A group of business experts offered sound advice to entrepreneurs hoping to avoid becoming another small-business failure statistic.
The meeting, entitled "Overcoming Challenges in Growing a Successful Business," was held on February 8 at the Fairleigh Dickenson University campus in Madison.
The presentation's speakers included:
- John Carini, founder and CEO of iEnterprises (Chatham), a customer-relations-management software provider, and an organizer of Morris Tech Meetup;
- Rob Ripp, founder and president of Fintelligent, a Chatham-based financial services provider;
- Simone Sloan, an executive coach and business strategist based in the New York City area;
- Richard Gearhart, founding partner of Gearhart Law (Summit); and
- Tommy Hilcken, sales trainer for Sandler Training (Owings Mills, Md.).
The speakers focused on topics such as bootstrapping, accounting and legal matters, company culture, sales and marketing and other nuts-and-bolts business issues that could sound the death knell for young companies if they are ignored or not properly addressed.
Success can be highly elusive for many wannabe tech tycoons. According to a report released last year by the Statistic Brain Research Institute on startup failure rates, an estimated 50 percent of businesses go under by the fourth year of their existence. The report said that the IT industry had the lowest survival rate (37 percent), while the financial, insurance and real estate sectors had the highest (58 percent).
The report cited numerous factors that lead to businesses closing their doors forever, including incompetence, little or no management experience, lack of adequate funding resources and the absence of any strategic direction.
Build people, and the people build the business, Sloan says.
To help beat the odds of business failure, Sloan thinks that startup companies might want to follow the advice of business guru Zig Ziglar: “You don’t build a business, you build people, and the people build the business.”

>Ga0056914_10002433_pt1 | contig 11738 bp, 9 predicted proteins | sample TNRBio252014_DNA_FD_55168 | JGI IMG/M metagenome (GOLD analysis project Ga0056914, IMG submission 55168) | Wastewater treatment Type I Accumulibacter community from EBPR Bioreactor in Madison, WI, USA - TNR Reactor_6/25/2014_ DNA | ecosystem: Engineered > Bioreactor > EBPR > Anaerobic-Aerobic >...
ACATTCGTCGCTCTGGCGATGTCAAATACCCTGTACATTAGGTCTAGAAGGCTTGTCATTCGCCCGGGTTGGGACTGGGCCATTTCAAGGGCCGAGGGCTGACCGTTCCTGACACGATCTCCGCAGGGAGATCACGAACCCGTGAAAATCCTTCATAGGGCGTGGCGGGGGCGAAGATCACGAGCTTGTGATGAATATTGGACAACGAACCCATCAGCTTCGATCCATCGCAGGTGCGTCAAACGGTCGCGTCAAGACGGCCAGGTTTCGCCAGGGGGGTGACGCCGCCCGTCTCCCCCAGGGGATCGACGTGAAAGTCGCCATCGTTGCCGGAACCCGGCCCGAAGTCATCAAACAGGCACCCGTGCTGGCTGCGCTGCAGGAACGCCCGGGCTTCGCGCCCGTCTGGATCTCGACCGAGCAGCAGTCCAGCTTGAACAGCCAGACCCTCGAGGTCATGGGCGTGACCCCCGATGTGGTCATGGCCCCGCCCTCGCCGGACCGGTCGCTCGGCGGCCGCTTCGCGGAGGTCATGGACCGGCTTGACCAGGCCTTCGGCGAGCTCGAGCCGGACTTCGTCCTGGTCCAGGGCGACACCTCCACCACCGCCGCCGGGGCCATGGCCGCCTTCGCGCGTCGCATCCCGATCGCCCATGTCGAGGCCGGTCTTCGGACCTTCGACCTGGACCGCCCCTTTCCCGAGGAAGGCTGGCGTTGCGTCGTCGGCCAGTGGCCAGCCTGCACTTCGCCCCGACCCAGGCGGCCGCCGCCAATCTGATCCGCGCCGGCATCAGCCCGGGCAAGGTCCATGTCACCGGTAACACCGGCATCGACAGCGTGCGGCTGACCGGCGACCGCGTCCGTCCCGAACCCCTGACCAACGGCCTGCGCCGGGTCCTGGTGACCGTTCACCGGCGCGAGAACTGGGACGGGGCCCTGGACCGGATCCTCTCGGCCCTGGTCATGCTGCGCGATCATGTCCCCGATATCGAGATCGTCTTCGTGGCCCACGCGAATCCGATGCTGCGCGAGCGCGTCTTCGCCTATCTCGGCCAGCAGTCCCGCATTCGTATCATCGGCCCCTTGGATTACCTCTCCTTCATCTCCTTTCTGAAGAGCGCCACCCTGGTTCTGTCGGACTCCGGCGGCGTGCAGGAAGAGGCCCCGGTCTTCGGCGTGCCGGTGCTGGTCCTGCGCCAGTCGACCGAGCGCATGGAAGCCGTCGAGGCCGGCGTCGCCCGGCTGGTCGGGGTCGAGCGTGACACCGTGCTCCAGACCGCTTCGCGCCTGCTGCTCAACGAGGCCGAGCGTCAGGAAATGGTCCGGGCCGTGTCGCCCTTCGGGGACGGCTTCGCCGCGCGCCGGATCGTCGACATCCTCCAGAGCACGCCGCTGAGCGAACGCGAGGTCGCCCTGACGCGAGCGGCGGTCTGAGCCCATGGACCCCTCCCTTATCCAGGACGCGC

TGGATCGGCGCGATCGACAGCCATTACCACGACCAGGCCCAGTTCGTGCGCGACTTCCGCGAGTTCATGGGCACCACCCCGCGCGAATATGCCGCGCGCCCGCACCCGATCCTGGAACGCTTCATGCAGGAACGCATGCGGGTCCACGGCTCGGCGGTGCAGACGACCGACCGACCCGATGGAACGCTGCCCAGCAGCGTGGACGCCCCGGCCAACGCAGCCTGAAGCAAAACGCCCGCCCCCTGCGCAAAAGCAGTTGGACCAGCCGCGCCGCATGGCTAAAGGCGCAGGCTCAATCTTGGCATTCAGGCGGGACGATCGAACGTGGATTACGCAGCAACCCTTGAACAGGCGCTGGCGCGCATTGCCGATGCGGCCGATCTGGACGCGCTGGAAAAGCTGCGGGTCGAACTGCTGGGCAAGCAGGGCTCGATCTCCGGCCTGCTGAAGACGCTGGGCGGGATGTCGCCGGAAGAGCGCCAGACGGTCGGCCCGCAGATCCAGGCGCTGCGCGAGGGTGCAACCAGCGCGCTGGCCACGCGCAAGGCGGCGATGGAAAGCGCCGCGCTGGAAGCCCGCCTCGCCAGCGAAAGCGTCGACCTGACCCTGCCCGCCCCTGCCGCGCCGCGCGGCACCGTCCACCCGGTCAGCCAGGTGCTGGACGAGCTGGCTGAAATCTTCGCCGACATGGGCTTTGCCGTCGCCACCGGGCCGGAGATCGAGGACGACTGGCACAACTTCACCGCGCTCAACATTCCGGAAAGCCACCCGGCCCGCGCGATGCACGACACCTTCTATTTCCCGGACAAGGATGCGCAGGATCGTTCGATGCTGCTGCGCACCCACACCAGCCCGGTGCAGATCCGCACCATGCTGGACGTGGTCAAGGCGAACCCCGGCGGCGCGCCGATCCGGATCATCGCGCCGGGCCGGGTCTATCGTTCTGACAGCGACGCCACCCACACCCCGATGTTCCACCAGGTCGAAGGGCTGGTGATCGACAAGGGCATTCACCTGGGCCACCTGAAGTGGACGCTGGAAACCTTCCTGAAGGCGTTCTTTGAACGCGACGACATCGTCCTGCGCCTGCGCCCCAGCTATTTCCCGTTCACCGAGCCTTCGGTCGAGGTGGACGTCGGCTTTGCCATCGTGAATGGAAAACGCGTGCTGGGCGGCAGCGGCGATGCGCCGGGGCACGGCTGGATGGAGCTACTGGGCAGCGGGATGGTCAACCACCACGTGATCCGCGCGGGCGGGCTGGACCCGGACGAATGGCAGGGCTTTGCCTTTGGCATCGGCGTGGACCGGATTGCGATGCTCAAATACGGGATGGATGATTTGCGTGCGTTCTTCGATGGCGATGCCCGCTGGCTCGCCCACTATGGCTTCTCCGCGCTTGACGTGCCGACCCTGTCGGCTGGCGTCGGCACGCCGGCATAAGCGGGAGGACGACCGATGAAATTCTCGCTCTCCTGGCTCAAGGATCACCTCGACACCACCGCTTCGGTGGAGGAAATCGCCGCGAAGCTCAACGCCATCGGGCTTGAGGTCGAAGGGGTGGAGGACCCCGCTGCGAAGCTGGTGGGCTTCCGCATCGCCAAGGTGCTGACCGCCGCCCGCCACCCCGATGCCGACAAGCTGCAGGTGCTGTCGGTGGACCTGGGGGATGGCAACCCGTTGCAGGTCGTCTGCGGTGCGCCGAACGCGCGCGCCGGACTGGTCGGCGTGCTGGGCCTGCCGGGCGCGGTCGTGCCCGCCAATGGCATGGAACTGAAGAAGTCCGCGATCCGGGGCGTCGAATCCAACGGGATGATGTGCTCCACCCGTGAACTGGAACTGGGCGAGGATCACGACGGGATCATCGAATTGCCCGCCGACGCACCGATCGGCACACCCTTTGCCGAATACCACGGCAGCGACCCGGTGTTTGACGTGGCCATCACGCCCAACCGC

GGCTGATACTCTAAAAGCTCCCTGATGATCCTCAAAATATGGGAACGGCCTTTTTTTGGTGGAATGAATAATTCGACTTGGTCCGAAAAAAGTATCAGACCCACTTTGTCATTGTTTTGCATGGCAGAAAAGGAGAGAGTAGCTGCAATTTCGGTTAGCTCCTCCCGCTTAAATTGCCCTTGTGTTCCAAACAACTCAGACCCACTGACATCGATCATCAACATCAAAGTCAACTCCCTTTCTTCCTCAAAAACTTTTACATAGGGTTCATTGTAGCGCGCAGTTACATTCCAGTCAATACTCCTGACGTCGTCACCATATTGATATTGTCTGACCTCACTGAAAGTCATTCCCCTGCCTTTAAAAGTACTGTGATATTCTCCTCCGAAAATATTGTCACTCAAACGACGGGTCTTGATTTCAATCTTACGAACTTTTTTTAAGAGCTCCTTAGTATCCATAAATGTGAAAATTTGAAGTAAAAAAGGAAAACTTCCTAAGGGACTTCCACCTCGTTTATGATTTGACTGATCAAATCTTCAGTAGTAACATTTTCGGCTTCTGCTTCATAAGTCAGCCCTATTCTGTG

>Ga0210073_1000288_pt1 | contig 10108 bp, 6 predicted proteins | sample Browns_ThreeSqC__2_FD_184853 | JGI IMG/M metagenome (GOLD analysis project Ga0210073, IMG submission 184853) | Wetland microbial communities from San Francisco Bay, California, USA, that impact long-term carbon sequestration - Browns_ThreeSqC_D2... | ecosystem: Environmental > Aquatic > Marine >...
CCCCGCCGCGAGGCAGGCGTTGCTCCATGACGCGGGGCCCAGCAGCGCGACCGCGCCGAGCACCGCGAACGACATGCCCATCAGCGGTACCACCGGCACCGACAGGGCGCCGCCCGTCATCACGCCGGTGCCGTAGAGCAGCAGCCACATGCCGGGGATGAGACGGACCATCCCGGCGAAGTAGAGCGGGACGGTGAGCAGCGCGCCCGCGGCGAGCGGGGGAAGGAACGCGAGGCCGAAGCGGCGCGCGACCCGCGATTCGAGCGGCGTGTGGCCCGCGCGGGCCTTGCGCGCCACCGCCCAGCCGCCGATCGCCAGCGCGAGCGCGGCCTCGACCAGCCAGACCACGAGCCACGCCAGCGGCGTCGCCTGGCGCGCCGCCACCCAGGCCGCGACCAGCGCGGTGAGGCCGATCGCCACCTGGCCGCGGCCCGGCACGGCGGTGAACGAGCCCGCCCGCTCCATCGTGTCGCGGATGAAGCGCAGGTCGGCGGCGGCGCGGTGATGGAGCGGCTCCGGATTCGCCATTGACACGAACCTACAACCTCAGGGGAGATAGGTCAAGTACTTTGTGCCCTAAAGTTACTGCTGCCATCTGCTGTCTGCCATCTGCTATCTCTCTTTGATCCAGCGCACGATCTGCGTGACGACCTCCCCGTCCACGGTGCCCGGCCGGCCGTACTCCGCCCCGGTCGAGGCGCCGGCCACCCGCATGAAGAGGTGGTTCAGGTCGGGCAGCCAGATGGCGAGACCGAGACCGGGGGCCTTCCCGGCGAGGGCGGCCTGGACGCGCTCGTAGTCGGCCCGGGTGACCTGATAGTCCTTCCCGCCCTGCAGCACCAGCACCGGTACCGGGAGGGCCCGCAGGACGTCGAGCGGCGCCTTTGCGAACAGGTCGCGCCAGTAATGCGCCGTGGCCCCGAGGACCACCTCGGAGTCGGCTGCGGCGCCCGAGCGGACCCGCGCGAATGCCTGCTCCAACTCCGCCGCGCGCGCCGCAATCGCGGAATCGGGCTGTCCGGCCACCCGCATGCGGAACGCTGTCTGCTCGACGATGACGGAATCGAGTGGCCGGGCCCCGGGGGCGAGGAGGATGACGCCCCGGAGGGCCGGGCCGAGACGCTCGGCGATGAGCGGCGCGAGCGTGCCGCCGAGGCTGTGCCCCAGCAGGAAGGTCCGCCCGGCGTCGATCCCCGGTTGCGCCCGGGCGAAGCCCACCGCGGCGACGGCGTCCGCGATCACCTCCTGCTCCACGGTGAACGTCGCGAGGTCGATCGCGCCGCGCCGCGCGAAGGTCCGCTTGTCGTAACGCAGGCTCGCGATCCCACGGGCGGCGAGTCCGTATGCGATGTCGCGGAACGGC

So what are the first steps that startup founders should take on what will likely be a long and rocky entrepreneurial journey?
Carini suggests bootstrapping.
Some consider bootstrapping as the best way to run a company in its infancy. That might mean financing the company with personal savings, as obtaining a bank loan or other outside funding can be extremely difficult, especially for those who don’t have any experience in starting or running a company.
While there is plenty of money available for investment in companies, those funds are typically targeted at companies higher up on the growth curve. So rather than banging on the doors of venture capitalists and other investors, Carini recommended that startups fly solo on funding their ideas. “Just suck it up and do it yourself.”
If getting a company up and running will take more than what’s stashed in your bank account, Carini suggested finding customers “before you even have a business,” as they could provide the much-needed revenue for funding your company’s growth.
Another important aspect of bootstrapping is keeping a tight rein on expenses. Carini noted that cash-starved startups can always find cheaper ways to run their companies, especially in such areas of staffing, IT infrastructure, marketing and other key business functions.